Wart information & symptoms
The facts about common warts
- Information on the causes, symptoms and diagnosis
- Wart treatment and removal options
Treatments for wart removal
What are warts?
Warts are rough and bumpy growths of skin caused by the human papilloma wart virus (HPV virus). In itself the virus is not harmful, but it does causes unpleasant, warty hard skin eruptions from time to time, especially when people are run down or stressed.
Warts are contagious and easily transmissible from person to person through bodily contact. Most adults will have contracted a type HPV virus at some point in their life and according to which type depends on where if occurs.
Common sites for warts:
- Hands and fingers
- Feet and toes (also known as verrucas or plantar warts)
- Face particularly facial warts on the chin and lip area in men
- Genital areas see genital warts
Warts are often unsightly, and can be irritating or painful. In children, warts can disappear without treatment over a period of several months to years. Warts in adults often do not disappear as easily or as quickly as they do in children. They usually continue to spread and grow unless treated, and so many sufferers opt for wart removal.
Wart removal methods
The treatment for warts depends on where they are located, the size and how thick the wart is. Treatment is always better when they are small and thin
- Home remedies / pharmacy lotions etc are good to try for small thin new warts that are a few mm in size but not for the face
- The next step would be for freezing by a doctor to help speed up the removal of the wart and to stop if growing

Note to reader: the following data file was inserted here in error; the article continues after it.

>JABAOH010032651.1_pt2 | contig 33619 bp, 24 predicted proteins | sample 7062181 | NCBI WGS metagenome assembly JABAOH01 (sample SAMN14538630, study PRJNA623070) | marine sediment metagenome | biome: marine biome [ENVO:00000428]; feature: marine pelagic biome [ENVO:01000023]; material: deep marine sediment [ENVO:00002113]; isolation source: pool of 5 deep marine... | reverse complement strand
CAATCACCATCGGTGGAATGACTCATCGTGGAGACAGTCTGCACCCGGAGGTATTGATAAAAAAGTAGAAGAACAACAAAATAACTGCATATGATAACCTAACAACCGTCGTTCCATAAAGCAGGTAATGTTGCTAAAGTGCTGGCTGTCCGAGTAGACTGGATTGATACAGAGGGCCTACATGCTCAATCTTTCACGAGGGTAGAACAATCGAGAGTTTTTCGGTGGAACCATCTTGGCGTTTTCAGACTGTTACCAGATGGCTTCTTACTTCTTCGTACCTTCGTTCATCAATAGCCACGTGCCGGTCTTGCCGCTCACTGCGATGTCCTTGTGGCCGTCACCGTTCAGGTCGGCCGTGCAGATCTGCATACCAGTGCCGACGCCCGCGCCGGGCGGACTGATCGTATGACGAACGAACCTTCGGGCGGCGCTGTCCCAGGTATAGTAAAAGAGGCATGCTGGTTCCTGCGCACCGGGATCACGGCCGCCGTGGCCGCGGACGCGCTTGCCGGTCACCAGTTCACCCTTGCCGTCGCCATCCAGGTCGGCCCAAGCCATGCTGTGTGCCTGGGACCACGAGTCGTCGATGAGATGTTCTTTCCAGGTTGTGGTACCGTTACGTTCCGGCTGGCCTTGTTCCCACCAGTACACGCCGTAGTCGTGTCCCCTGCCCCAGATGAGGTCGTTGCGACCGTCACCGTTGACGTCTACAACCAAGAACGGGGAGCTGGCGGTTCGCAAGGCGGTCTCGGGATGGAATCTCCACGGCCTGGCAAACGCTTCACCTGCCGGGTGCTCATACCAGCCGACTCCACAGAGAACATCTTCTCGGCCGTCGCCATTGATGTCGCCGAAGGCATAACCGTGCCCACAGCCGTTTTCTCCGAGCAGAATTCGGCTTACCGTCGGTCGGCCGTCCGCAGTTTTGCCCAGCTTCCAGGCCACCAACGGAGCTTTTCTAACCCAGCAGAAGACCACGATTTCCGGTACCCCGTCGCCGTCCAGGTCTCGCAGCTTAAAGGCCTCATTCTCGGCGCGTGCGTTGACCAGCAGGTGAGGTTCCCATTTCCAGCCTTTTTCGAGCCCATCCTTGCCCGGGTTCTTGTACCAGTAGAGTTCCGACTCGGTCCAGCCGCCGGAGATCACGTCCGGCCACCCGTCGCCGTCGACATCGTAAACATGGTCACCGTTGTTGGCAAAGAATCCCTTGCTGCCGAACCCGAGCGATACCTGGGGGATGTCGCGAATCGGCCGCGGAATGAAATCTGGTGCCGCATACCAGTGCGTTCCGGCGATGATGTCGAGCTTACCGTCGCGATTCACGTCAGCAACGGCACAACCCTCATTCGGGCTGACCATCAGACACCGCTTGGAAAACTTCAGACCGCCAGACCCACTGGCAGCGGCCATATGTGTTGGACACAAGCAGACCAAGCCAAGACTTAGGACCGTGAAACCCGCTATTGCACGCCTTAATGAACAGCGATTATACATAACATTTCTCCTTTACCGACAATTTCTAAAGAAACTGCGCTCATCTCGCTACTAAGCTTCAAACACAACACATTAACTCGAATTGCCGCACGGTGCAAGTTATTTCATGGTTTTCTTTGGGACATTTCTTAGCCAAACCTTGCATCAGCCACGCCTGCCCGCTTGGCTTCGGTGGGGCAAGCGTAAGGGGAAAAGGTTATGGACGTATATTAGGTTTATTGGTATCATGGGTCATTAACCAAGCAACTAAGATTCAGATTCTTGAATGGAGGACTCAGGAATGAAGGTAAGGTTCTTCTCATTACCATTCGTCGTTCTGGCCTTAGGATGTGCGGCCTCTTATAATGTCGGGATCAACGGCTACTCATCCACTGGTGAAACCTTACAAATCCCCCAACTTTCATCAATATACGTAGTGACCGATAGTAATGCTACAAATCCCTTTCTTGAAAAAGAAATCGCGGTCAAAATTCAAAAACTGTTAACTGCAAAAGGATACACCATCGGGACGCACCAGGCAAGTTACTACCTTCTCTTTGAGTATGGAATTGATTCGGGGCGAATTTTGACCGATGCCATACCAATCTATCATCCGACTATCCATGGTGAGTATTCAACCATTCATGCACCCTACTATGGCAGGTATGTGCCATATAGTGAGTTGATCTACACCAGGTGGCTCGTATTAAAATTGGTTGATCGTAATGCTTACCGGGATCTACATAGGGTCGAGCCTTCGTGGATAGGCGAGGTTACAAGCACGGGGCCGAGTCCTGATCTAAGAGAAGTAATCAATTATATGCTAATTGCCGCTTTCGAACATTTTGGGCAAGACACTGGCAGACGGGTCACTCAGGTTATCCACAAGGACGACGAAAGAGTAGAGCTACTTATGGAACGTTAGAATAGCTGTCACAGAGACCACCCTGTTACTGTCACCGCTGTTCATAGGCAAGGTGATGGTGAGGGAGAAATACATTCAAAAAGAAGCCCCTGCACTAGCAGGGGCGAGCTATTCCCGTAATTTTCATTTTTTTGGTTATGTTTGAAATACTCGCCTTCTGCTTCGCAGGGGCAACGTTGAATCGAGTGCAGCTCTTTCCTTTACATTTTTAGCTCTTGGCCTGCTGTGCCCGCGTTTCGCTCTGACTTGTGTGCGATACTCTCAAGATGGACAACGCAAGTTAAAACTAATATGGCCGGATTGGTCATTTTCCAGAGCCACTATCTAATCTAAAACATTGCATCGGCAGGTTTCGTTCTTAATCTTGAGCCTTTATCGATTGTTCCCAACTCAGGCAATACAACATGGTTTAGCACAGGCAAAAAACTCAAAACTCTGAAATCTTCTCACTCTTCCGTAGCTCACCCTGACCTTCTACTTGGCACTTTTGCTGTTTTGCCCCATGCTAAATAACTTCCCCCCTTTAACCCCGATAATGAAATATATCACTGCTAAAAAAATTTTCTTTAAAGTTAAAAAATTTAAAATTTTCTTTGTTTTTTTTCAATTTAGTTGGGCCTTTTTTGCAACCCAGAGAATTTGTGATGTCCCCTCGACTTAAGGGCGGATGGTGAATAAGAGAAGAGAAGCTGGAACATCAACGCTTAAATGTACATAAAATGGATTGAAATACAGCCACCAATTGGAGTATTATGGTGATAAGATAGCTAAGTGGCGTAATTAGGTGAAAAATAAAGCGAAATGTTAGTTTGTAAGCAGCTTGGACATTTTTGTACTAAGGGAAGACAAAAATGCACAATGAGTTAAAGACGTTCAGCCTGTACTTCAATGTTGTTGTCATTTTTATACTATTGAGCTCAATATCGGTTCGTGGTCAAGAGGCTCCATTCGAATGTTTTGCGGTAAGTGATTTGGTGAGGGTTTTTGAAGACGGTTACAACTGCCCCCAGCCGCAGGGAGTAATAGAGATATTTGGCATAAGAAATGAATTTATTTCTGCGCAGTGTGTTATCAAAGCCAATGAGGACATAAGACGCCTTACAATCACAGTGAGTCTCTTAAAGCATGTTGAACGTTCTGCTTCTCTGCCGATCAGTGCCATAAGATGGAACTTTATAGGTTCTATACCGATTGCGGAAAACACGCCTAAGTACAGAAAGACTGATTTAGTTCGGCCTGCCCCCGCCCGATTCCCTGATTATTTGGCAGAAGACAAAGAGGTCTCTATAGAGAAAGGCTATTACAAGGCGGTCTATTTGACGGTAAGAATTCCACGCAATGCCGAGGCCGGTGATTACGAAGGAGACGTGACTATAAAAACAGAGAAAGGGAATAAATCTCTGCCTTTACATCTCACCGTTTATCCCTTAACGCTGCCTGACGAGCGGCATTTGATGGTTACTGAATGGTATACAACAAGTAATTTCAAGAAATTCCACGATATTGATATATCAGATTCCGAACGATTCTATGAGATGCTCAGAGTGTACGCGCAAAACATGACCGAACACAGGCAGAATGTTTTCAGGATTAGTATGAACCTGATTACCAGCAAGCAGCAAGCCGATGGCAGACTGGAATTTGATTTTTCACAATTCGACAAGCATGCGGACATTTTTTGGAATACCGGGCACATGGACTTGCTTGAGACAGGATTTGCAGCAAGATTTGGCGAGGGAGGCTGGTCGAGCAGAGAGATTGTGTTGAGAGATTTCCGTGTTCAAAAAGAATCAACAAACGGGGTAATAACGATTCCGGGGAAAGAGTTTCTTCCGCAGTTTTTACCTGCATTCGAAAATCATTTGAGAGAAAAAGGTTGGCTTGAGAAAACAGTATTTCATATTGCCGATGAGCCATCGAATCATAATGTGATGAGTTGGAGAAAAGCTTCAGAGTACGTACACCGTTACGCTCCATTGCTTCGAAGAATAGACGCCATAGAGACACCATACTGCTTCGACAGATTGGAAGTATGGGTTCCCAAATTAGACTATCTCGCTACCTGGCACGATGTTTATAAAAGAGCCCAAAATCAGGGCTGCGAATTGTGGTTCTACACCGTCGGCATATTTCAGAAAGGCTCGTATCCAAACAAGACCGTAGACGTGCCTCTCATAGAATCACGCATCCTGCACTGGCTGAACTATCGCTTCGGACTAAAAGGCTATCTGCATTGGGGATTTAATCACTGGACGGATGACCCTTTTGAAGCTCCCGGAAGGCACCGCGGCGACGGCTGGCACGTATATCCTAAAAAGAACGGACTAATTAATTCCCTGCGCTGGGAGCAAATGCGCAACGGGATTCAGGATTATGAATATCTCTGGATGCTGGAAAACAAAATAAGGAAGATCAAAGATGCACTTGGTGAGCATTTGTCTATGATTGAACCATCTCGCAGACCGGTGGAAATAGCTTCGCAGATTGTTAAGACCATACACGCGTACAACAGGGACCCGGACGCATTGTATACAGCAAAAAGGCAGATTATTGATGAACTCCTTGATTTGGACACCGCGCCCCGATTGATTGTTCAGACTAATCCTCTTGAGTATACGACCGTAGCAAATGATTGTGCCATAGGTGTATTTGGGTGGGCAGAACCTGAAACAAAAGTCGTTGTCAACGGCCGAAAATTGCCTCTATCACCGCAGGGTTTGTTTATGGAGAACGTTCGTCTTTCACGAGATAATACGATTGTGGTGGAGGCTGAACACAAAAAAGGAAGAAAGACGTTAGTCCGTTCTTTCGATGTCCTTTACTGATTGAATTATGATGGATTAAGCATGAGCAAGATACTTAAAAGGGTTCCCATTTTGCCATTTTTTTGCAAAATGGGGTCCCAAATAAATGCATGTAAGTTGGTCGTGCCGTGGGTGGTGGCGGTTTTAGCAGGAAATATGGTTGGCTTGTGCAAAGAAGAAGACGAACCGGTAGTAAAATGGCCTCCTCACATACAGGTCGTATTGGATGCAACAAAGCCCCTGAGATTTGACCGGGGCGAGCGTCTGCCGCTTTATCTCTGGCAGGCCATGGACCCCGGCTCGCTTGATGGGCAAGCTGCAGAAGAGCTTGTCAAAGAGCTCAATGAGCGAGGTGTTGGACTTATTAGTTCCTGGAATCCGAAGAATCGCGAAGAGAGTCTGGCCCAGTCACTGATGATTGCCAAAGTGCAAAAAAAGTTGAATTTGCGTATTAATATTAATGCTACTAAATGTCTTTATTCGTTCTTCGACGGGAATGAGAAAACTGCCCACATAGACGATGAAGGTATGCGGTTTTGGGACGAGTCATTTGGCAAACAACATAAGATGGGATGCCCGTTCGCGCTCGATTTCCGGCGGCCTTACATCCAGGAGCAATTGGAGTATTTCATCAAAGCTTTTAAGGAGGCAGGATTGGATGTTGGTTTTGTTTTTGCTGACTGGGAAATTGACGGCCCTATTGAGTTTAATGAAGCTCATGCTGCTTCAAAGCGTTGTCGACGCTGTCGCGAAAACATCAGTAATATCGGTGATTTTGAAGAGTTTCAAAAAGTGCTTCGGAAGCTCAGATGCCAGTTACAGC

- Last resort for treatment is laser surgery where the wart or warts are precisely removed leaving a graze like wound that heals over a few weeks. This is often for stubborn or resistant thick warts
Wart removal is available in London at our clinics in the following locations – Putney, Harley Street, South Kensington as well as inner-city London.
What virus causes warts?
- HPV Virus types 1, 2, 3 and 4 usually cause common, non-genital type warts.
- HPV Virus types 6, 11, 16 and 18 cause genital lesions, for example, HPV Virus in men or the anal HPV Virus.
- Although warts in general are found to be benign, neoplasm in nature, some do have the potential for malignancy, specifically, genital warts of the 16 and 18 HPV Virus type. .
- Clinical appearance of a wart on its own cannot reveal the difference between one genotype and another. Therefore, it is highly advised for an individual to consult a qualified physician if unsure about the HPV genital virus that particular individual may have been infected with
Warts are a virus that remains with you for life so recurrence is possible.
How can I prevent warts?
There are some dos and don’ts that one must keep in mind, in order to stem the spread of this skin infection.
- Warts are highly contagious and can be transmitted from person to person. Therefore, try and avoid direct, physical contact with an infected person.
- Avoid using towels, or any item/s belonging to an infected person. This is the fastest, surest way one can get infected.
- Do not pick or squeeze warts as this could lead to severe infection and proliferation of warts.
- Avoid unprotected sex, or sex with multiple partners if infected or unsure. This can cause genital warts that are extremely difficult to diagnose or detect.
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